Again, let me know where exactly you demolished my points, or just come back on here with absolutely nothing to say & try & disguise that fact with ‘witty’ remarks, smiley faces & multiple choice questions..whatever you’re okay with.


        • Hey, chill out, mate. The main issue at hand here in terms of unfairness is the mystery third person present at the showing of the blowjob paper which *wasn’t* followed up, even after the professor asked for this to happen. That in itself is fishy, and speaks of dodgy procedures (afflicted by flawed humans, no doubt).

        • John Says:

          Nice blogsite Alexander!

  17. Victor Says:

    If you “Walk Back The Cat” in this case you see that Evans has run into a box canyon, a very foolish thing for a decision scientist to do.

    Incredible really–even North Korea would not touch him with a ten foot poll– Evans has become radioactive, confinement to a lead lined Bedlam is more appropriate.

    The whole frame of academic freedom has completely evaporated —
    Evans is now see as a vindictive bully, malicious gossip and as a whimpering and unstable nutcase.
    At best—–

    In the old days such meltdowns could take place locally—
    Evans flamed out on the Web, which is permanent, pervasive, personal and search-able.

    Ironic that Evans claims a knowledge of Risk Intelligence— a case of the cobblers children having no shoes— I guess–

    • John Says:

      I think it’s this sort of gloating and kicking a man when he’s down that I find objectionable. I hope I’m not the only one.

  18. Ruben Says:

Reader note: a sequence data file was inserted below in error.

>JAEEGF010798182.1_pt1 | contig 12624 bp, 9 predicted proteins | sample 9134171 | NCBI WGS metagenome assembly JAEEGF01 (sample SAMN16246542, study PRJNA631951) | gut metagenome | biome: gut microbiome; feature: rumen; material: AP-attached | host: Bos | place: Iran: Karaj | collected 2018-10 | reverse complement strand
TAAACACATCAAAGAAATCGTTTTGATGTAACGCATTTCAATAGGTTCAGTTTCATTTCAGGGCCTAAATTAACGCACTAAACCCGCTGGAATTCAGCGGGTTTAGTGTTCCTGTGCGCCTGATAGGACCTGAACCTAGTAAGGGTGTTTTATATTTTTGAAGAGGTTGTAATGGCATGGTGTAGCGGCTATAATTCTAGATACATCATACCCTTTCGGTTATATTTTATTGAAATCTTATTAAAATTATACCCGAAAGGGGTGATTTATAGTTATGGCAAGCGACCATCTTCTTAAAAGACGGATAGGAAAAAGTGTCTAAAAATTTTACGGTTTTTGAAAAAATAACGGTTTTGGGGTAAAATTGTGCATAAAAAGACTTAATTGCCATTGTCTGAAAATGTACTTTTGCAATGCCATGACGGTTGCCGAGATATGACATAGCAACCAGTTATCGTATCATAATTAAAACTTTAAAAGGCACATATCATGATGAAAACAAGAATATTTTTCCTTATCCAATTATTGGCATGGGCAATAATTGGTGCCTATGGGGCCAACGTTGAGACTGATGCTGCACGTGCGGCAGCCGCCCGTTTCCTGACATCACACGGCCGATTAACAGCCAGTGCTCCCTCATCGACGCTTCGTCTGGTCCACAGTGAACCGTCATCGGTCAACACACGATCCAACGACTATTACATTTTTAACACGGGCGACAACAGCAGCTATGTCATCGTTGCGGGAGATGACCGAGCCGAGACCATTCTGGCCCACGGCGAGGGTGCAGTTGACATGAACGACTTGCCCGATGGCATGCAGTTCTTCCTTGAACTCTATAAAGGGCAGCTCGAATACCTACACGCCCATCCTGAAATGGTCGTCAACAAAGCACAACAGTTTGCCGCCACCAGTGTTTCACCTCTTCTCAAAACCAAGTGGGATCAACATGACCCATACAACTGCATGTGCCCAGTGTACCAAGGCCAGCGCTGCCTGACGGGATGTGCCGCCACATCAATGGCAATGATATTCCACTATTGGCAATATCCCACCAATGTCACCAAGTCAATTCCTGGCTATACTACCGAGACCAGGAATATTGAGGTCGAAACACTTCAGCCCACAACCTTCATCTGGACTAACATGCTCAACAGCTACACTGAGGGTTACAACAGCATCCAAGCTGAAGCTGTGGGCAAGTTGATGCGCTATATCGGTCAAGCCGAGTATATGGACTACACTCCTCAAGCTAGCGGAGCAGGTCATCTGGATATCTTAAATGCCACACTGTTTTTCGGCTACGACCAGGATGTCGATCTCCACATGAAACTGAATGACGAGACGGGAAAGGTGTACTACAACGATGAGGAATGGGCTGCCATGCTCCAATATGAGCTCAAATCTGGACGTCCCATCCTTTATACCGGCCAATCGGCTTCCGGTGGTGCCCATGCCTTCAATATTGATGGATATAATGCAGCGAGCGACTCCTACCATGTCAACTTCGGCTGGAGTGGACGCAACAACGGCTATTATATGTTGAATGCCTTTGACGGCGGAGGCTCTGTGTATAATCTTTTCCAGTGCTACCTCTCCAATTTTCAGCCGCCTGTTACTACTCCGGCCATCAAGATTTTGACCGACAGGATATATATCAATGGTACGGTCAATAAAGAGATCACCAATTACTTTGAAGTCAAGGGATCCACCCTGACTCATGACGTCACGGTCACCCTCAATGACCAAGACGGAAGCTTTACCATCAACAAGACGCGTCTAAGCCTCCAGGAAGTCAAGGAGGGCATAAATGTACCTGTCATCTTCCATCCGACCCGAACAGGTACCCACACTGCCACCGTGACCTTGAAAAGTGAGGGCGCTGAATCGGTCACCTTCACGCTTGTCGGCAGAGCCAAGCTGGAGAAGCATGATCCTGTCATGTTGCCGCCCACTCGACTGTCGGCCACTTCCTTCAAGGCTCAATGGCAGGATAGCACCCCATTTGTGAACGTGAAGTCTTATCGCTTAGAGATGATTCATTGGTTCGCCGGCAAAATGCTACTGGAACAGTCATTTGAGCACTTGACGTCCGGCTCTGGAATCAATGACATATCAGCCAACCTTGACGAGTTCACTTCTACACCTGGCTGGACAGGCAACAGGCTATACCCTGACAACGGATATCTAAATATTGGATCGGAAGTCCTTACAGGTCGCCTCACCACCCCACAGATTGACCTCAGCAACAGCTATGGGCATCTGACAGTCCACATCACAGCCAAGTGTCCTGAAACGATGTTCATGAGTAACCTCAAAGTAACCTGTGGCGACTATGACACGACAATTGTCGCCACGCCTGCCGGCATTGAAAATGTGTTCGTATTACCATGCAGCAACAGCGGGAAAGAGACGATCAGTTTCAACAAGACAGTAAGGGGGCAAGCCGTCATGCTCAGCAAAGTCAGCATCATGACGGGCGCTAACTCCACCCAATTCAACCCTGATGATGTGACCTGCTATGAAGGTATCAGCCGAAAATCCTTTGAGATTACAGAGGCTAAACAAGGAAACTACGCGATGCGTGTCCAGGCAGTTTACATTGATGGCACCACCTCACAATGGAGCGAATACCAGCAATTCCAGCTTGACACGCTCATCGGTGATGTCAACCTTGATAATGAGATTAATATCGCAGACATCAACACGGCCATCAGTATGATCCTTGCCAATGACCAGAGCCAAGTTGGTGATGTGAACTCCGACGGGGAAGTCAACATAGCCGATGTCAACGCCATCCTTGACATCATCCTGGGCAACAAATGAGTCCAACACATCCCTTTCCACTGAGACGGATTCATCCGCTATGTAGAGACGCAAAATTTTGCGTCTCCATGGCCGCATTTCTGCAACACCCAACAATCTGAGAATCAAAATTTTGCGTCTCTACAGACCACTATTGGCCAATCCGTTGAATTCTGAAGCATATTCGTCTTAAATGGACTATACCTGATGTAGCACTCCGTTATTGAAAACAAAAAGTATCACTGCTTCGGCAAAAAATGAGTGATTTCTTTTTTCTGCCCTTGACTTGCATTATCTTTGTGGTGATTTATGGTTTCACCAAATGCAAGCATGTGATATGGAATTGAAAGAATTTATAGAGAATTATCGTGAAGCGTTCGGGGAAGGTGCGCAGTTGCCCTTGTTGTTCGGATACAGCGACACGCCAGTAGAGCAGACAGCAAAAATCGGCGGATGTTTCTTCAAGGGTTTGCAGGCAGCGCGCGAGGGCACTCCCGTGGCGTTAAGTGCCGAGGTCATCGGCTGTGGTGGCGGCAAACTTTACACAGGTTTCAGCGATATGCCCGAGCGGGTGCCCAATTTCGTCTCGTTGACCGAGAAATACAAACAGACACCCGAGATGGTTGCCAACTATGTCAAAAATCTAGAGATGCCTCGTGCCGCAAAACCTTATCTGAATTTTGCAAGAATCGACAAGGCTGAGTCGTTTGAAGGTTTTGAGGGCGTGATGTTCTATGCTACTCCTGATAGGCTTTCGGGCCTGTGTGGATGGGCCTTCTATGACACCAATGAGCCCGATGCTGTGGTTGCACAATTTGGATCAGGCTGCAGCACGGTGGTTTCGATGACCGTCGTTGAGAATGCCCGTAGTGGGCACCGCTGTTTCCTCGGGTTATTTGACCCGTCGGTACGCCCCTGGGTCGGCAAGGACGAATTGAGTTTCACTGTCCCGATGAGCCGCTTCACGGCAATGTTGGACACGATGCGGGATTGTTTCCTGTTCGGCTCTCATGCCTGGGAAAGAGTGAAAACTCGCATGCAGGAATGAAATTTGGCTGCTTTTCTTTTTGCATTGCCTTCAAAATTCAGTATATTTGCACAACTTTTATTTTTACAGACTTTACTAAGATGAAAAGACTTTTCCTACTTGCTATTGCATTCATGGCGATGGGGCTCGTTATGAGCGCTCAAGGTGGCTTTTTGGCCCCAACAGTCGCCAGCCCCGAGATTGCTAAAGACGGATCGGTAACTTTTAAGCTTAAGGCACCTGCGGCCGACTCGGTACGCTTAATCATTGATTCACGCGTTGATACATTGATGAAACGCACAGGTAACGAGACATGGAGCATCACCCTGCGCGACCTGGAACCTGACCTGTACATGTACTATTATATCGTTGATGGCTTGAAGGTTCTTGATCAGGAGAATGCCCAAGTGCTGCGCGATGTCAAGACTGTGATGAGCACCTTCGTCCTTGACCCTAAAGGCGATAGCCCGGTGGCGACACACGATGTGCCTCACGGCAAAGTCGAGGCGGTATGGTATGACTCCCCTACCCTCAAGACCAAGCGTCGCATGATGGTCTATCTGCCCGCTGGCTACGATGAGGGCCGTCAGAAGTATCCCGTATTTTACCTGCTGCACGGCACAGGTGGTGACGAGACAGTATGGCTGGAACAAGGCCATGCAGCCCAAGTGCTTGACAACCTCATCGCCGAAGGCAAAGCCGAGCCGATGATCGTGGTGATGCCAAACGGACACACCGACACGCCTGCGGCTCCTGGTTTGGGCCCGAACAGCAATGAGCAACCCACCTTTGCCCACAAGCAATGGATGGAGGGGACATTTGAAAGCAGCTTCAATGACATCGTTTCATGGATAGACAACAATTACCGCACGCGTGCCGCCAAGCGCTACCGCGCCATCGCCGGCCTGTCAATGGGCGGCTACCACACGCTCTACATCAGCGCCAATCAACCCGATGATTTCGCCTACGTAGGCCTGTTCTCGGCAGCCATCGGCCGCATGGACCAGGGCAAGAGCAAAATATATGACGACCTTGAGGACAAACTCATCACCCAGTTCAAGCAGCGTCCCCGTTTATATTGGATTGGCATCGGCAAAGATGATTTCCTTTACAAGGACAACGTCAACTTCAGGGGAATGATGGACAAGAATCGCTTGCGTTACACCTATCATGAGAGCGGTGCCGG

I don’t know all the details of this case, so I’m reluctant to comment. As Pontius Pilate reportedly said, “What is truth?” Or check out the film Rashomon re the same issue. (The harder you look, the more elusive “truth” becomes. Post-modernism, perspectivism and all that…)

    However, looking at it another way, the root of the problem seems to be fairly clear. If the injured party felt offended by the fruit-bat paper, the appropriate response was to tell the offender to get lost and get a life.

    If he didn’t pick up on that, then that’s when the kind of action–a formal complaint that may affect a person’s whole future career–might have been appropriate.

    It seems to have been an extreme over-reaction. If anything good comes out of this sad affair, it may discourage people from such extreme over-reactions in future.

  19. Victor Says:

    At this point the case is way beyond the matter of the fruit bat paper.

    The issue is Evans behavior this week on the Web in which—

    1/ He has accused UCC of conspiring with drug companies and others to punish him and silence him

    2/ He has accused a senior UCC faculty member and officer of conspiring, with his wife– the complainant– to file false charges against him for personal gain and motives.

    3/ He has accused the complainant of conspiring with her husband, a UCC officer and faculty member, of conspiring to fire another UCC employee for personal gain and motives.

    4/ Has released Strictly Confidential UCC documents on his Facebook site

    5/ He has released, what he claims are personal emails, from the complainant without consent and with no proof that they, in fact, genuine.
    He did this in an attempt to portray her as a liar and as guilty of filing false allegations

    6/ He has made written allegations prejudicious to UCC in a separate matter that is under litigation

    7/ He has trashed UCC, its faculty and its reputation.

    8/ He has trashed his students and labeled them as crazy radical Christian fanatic.

    And that is some of the milder stuff– before breakfast– as it were.

    Evans made all these allegations numerous times on the web in the last few days, where they are permanent, pervasive and search-able.

    The above matters are the issue now, not the fruit bat kerfuffle